- The poor and the unemployed want to work (here, here). And as my work on Argentina showed (9m14s), receiving income is the fifth reason why the poor wanted to work! Why do BIG advocates presume to know what’s better for the poor than the poor themselves? BIG does little for those who want to work.
- There is almost a ‘neoclassical market equilibrating assumption’ behind most BIG analysis that says: “as long as people have cash, the market will magically provide the goods for them, allow them to acquire assets, provide them with the freedom to do what they please, etc. etc.” If the market hasn’t solved these problems now, why would it do so just because people get cash? All structures that marginalize, reduce opportunities, and discriminate remain. JG is not a panacea for all these problems, but it deals with one crucial and systemic aspect of marginalization – the absence of guaranteed decent work.
- Amartya Sen also taught us that what matters is not just freedom, but substantive freedom. That is, policy has to 1) recognize what individuals themselves want and value; 2) it must provide these opportunities; and 3) it must remove obstacles from taking advantage of these opportunities.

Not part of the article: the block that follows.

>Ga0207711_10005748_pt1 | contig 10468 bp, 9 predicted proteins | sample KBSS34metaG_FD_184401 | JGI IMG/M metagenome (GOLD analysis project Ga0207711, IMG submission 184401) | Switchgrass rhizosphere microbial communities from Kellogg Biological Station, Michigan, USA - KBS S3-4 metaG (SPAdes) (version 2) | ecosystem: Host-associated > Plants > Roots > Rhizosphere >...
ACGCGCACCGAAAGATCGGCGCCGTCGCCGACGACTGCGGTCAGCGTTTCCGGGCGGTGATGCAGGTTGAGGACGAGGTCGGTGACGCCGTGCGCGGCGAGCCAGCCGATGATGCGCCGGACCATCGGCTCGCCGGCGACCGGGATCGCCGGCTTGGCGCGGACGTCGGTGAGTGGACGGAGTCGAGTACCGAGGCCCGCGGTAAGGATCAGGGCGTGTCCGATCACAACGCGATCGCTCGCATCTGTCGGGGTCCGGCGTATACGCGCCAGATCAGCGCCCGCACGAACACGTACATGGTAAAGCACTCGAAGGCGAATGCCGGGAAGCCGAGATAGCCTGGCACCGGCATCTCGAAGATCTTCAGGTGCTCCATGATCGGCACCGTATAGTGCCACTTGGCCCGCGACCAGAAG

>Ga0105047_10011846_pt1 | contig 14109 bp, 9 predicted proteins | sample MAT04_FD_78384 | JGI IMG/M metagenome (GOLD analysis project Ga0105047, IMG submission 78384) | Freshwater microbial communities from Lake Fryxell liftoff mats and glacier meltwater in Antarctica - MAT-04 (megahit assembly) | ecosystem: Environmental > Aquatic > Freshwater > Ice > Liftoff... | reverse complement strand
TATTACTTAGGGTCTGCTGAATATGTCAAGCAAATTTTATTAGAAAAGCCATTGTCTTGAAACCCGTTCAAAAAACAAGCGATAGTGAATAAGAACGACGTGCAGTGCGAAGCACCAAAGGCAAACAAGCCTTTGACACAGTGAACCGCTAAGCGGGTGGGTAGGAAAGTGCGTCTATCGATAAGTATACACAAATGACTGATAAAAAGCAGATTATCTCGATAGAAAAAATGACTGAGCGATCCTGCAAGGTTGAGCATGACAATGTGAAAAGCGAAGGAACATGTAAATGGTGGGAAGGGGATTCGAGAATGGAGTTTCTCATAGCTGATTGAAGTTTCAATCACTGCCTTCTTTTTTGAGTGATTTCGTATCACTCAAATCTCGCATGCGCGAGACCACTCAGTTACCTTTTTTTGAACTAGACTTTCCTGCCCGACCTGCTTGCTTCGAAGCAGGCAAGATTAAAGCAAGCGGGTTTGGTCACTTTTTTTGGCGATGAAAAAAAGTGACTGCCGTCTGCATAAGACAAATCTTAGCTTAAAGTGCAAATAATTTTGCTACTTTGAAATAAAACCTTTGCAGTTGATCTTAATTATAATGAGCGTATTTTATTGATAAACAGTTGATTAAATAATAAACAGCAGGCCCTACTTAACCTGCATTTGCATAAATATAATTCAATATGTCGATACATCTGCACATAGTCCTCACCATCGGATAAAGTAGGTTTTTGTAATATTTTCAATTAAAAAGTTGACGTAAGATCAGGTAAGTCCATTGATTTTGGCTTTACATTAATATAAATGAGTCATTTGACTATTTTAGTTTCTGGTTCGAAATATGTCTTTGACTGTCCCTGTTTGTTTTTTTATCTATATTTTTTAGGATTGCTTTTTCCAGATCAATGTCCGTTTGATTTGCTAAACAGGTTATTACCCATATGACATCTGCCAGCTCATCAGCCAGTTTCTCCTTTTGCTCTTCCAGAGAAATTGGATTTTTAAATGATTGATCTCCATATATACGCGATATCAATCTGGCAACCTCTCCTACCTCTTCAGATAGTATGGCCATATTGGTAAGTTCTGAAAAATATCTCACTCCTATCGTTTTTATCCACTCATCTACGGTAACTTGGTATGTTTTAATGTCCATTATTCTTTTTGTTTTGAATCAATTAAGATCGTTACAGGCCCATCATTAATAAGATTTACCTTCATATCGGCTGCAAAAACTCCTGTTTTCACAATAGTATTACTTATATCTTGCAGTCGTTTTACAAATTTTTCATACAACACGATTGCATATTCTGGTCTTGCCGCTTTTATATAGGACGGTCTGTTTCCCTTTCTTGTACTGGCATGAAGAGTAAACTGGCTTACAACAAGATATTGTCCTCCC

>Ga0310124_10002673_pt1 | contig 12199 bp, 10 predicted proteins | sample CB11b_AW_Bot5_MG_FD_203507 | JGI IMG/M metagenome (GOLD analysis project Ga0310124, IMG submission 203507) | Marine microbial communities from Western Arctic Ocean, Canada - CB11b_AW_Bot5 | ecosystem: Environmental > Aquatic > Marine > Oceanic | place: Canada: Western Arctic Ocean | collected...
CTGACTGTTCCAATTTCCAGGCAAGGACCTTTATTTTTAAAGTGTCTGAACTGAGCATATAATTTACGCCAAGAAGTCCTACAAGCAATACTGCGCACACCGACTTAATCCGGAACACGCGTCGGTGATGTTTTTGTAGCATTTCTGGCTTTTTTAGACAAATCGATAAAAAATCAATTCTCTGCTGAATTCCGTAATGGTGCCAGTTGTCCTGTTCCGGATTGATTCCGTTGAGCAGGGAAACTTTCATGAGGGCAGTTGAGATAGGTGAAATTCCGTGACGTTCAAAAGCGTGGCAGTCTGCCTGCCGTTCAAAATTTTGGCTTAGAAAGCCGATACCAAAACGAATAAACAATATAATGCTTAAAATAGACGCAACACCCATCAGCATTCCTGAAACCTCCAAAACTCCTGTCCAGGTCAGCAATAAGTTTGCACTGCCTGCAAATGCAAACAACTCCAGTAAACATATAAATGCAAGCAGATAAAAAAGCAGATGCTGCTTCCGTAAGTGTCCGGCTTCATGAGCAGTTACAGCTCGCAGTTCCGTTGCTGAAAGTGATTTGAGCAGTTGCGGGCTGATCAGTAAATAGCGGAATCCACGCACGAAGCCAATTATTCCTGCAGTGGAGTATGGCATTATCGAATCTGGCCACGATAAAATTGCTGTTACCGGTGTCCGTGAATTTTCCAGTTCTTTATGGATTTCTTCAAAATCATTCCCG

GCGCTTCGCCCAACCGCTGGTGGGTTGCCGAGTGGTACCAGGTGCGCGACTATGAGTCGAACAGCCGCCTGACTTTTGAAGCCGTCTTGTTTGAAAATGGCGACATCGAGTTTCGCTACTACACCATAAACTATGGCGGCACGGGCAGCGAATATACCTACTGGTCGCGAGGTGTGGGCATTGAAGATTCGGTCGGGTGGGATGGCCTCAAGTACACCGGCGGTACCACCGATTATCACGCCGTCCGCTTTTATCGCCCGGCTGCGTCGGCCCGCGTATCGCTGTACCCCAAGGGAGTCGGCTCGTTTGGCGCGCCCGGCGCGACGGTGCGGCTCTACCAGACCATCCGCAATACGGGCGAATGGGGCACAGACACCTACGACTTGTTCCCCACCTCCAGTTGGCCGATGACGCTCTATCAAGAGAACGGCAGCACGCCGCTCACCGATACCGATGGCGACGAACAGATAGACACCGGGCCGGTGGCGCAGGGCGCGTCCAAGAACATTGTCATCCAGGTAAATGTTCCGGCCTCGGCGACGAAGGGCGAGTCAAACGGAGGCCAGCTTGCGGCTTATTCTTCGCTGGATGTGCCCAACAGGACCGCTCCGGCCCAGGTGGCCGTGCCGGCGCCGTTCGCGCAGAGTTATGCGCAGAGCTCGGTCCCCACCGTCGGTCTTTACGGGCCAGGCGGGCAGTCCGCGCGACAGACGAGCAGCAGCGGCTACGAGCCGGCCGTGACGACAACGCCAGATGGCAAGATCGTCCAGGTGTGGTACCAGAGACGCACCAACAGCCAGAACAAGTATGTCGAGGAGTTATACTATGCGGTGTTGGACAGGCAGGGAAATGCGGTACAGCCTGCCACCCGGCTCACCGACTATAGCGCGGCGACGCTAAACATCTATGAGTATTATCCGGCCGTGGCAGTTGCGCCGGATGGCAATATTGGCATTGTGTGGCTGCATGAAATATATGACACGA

- The JG does precisely that: recognizes many people want paid work, provides the job opportunity, and removes obstacles from taking the opportunity by targeting the jobs to the communities, and providing the very services that one might need in order to take care of these opportunities (education, transportation, care etc., etc.).
- BIG may lull the recipients into a false sense of security. Once the BIG grant proves inadequate to liberate the poor from their poverty, and the poor decide to search for better paying jobs and opportunities, they will not be there. Just like they aren’t now. As research has shown the mark of unemployment is devastating and unemployment breeds unemployability.
- Again, many BIG bloggers are not familiar with even the basic BIG literature. There is such a thing called ‘participation income’ and ‘civic minimum’ in serious scholarly work (Atkison 1995 and White 2003, respectively)—an idea that society is built on the principle of reciprocation. Society provides you with a basic income; you reciprocate by participating in socially-productive activities. This is exactly what the JG does. No matter what Yglesias says, it is not based on the coercion principle of workfare, but rather on the principle of participation.
- I find it ironic that we have to debate each other. BIG and JG stand on much the same principles. Let policy provide an opportunity to all to perform socially useful activities on the ‘participation principle’ through the JG, while supporting those who cannot (the young, retired, disabled, with onerous care burden) and we have a stronger, more stable economy that creates socially useful activities that serve the public purpose.
Yes, sending a check to people is not as “messy,” but let’s stop pretending that it’s a panacea for the fundamental problem of economic insecurity.